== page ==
At the time of voting, each voter gets a ballot paper with the names of the candidates. MLAs get a pink ballot paper and MPs, green. Voters mark preferences for each candidate. The winning candidate has to acquire one vote more than 50 percent of the total votes cast.
India has a parliamentary form of government. This means that the head of the state is the constitutional head, ie, the President. Though the executive powers are bestowed with the President, the same is exercised by the President on the aid and advice of the council of ministers.
However, there have been cases where the President has exercised his powers and not been bound by the council of ministers. Soon after the election of Dr Rajendra Prasad as the first President of India, it was evident that he was not bound by the aid and advice of the council of ministers. At the inauguration ceremony of the Indian Law Institute on November 28, 1960, he said a President is not bound by the advice of the council of ministers. This kindled many debates.
The same practice was followed by Dr Sarvapalli Radhakrishnan. On many occasions, he had criticised the working of the government but acted as a strong pillar during the war with China in 1962 and Pakistan in 1965. He even criticised Nehru’s China policy.
It will not be wrong to say that the first decline in the powers of the post of the President came in 1969 with Indira Gandhi selecting VV Giri as a presidential candidate. Against all opposition, she kept supporting Giri who was an independent candidate, instead of Neelam Sanjiva Reddy because he was the choice of the Syndicate (a rebel Congress grouping). The only purpose was to establish her sole authority within the Congress. This led to President Giri’s high loyalty towards the PM.
The impact of the influence of the PM on a President was also evident when President Fakhruddin Ali Ahmed signed the Emergency order in 1975. By this time, the discretionary powers of the President were curtailed almost completely by the 42nd and 44th Amendment of the constitution.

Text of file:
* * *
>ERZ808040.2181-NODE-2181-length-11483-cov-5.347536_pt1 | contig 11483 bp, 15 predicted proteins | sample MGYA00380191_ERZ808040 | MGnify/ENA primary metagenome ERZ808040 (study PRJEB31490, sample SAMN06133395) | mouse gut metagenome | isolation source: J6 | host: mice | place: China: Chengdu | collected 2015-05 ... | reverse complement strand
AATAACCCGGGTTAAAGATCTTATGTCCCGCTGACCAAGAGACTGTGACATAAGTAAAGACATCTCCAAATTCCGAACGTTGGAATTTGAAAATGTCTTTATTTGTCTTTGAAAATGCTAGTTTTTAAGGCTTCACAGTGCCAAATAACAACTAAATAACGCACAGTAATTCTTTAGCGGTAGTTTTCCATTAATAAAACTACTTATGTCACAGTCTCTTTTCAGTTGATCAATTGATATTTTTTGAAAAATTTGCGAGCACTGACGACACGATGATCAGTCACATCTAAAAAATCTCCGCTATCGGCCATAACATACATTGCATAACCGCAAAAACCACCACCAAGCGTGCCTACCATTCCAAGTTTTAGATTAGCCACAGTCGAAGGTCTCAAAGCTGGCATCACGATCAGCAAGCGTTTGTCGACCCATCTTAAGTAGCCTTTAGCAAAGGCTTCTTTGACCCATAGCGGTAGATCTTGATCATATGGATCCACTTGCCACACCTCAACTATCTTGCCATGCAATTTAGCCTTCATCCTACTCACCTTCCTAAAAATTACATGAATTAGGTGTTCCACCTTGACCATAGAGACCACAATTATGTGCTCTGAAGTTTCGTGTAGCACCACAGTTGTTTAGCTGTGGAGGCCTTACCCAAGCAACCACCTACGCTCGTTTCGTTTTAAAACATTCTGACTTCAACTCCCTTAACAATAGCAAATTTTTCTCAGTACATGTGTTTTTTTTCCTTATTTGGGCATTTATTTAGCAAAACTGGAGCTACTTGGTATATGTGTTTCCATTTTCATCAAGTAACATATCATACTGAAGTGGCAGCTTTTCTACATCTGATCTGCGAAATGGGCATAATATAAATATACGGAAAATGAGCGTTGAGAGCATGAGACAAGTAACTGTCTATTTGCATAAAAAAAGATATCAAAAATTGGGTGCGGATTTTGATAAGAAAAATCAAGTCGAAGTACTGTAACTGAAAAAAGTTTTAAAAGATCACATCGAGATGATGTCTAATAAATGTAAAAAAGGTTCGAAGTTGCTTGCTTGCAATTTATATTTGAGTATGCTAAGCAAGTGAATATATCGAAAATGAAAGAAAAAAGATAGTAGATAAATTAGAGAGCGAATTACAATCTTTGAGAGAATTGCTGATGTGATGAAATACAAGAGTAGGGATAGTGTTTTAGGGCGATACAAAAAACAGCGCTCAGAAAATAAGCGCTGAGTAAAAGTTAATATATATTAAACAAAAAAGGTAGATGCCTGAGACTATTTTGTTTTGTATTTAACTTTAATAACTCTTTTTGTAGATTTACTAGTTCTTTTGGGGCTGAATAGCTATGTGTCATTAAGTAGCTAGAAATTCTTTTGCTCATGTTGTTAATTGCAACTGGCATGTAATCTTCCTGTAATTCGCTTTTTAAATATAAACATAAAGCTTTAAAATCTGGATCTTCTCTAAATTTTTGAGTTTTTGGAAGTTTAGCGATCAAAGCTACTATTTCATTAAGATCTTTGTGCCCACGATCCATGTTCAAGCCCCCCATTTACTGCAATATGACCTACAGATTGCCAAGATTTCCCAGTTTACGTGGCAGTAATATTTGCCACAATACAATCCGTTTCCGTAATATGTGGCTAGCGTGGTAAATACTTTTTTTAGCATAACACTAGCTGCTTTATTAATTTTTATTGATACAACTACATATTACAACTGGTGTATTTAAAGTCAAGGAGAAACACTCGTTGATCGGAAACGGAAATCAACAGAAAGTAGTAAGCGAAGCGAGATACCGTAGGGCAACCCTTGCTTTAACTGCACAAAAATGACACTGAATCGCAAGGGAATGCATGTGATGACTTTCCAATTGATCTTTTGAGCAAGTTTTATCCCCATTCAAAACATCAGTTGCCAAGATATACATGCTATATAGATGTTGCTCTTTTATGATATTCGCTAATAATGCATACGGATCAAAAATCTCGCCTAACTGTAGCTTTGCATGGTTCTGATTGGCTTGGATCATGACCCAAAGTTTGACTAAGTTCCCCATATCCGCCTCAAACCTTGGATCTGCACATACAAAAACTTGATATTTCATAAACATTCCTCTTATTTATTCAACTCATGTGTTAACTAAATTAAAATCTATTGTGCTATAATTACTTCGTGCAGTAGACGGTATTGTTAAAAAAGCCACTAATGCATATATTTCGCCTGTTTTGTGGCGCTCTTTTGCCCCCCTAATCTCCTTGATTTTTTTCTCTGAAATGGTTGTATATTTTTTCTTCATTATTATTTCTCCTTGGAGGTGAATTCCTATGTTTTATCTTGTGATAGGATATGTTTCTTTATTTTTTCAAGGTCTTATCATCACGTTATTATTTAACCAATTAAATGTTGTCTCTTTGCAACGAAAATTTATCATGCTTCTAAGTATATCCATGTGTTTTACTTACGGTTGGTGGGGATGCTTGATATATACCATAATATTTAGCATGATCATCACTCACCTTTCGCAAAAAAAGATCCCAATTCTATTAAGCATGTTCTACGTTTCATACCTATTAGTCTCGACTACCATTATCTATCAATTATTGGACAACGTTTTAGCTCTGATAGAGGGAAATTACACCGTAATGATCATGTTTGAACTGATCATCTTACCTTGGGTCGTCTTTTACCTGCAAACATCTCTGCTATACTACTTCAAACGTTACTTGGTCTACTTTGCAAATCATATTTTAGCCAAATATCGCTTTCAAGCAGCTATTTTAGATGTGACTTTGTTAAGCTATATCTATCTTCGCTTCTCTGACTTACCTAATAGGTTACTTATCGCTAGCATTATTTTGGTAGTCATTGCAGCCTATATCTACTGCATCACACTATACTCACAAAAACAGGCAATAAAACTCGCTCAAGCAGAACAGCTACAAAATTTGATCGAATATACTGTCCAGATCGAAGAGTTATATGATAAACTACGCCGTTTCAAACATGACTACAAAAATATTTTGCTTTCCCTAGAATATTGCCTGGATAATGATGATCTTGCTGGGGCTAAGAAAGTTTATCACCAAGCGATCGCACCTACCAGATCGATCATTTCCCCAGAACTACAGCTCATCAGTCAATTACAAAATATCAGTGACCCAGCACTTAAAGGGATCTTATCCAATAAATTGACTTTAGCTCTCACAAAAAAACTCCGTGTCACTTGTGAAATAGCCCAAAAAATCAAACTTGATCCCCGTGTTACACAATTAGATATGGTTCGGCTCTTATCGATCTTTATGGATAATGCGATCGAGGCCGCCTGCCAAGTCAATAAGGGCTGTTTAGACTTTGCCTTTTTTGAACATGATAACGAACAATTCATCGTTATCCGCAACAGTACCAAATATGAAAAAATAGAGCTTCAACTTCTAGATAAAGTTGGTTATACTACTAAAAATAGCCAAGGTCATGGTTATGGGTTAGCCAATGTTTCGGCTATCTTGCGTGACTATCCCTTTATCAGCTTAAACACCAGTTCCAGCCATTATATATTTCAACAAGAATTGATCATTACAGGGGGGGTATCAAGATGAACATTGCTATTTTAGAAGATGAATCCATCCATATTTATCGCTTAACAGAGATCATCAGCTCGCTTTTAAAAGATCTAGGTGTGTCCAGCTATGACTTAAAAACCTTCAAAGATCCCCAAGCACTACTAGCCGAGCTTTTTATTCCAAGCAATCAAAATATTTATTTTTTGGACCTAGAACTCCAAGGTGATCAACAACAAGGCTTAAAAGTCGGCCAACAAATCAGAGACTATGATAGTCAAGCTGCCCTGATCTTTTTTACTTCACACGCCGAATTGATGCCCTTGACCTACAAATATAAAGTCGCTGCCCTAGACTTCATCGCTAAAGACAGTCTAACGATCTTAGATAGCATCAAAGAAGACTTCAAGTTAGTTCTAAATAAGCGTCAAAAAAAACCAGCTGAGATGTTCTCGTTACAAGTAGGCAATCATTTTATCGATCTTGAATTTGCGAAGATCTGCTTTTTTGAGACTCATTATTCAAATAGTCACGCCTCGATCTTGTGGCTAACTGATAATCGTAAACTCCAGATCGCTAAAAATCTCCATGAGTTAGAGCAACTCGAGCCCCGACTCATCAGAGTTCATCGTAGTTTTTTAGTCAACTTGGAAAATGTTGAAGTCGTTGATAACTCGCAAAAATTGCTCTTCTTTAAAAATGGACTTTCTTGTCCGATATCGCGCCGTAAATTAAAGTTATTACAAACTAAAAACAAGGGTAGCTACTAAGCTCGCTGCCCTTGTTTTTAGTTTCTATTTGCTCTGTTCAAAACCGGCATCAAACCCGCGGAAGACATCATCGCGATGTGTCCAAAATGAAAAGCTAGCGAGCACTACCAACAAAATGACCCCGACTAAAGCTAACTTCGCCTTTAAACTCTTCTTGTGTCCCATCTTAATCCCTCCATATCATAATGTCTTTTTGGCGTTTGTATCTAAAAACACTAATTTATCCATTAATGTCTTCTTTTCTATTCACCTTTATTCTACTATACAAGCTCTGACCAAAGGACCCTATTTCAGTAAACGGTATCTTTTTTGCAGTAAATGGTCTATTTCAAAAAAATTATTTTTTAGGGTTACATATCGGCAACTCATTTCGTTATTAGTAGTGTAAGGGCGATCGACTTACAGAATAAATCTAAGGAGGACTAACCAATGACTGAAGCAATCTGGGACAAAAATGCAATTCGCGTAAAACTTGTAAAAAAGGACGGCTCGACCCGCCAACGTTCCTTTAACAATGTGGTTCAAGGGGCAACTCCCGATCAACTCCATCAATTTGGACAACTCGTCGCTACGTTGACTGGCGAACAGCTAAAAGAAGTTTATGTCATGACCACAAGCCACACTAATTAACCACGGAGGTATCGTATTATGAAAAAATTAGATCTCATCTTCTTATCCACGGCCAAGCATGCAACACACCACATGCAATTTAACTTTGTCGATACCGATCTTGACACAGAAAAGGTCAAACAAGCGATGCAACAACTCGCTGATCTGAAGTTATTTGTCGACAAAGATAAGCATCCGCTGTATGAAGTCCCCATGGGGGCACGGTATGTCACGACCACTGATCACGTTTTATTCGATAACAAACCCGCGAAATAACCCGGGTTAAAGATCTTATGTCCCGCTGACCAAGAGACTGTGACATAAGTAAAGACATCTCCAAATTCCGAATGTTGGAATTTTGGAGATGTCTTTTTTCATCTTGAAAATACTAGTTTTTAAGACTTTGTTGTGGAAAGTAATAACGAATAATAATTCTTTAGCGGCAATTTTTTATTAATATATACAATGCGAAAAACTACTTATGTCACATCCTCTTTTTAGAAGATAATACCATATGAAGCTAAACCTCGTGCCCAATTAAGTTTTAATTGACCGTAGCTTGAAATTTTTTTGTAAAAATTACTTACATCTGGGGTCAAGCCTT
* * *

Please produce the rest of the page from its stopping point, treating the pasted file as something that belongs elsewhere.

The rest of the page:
Neelam Sanjiva Reddy’s election as President in 1977 was a landmark as he is the only president elected unopposed. His relation with PM Morarji Desai soured as he opposed benefits being given to offspring of politicians. He also formulated the appointment of PM with the condition that in case of any doubt about the PM’s power to enjoy majority, he would be asked to prove it.
However, if the President is a well-educated and scholarly person and is independent, this office can achieve a different dimension. During the tenure of KR Narayanan, the first Dalit president, he used his discretionary powers to innovate and improvise and twice returned for reconsideration questionable cabinet decisions. In other words, he was never a “rubber stamp” figure. During the communal riots of Gujarat in March 2002, he said with anguish that it was a “grave crisis of society and the nation”.
President APJ Abdul Kalam, a Muslim and the first bachelor President, also known as the people’s President, too asserted his rights. He not only refused to sign the Office of Profit Bill but sent it back to the PM, Speaker of the Lok Sabha and chairman of the Rajya Sabha.
Another chapter has begun with President Kovind’s appointment. It will be interesting to see if he will represent all those “sweating it out (for) their evening meals”.
—The writer is an advocate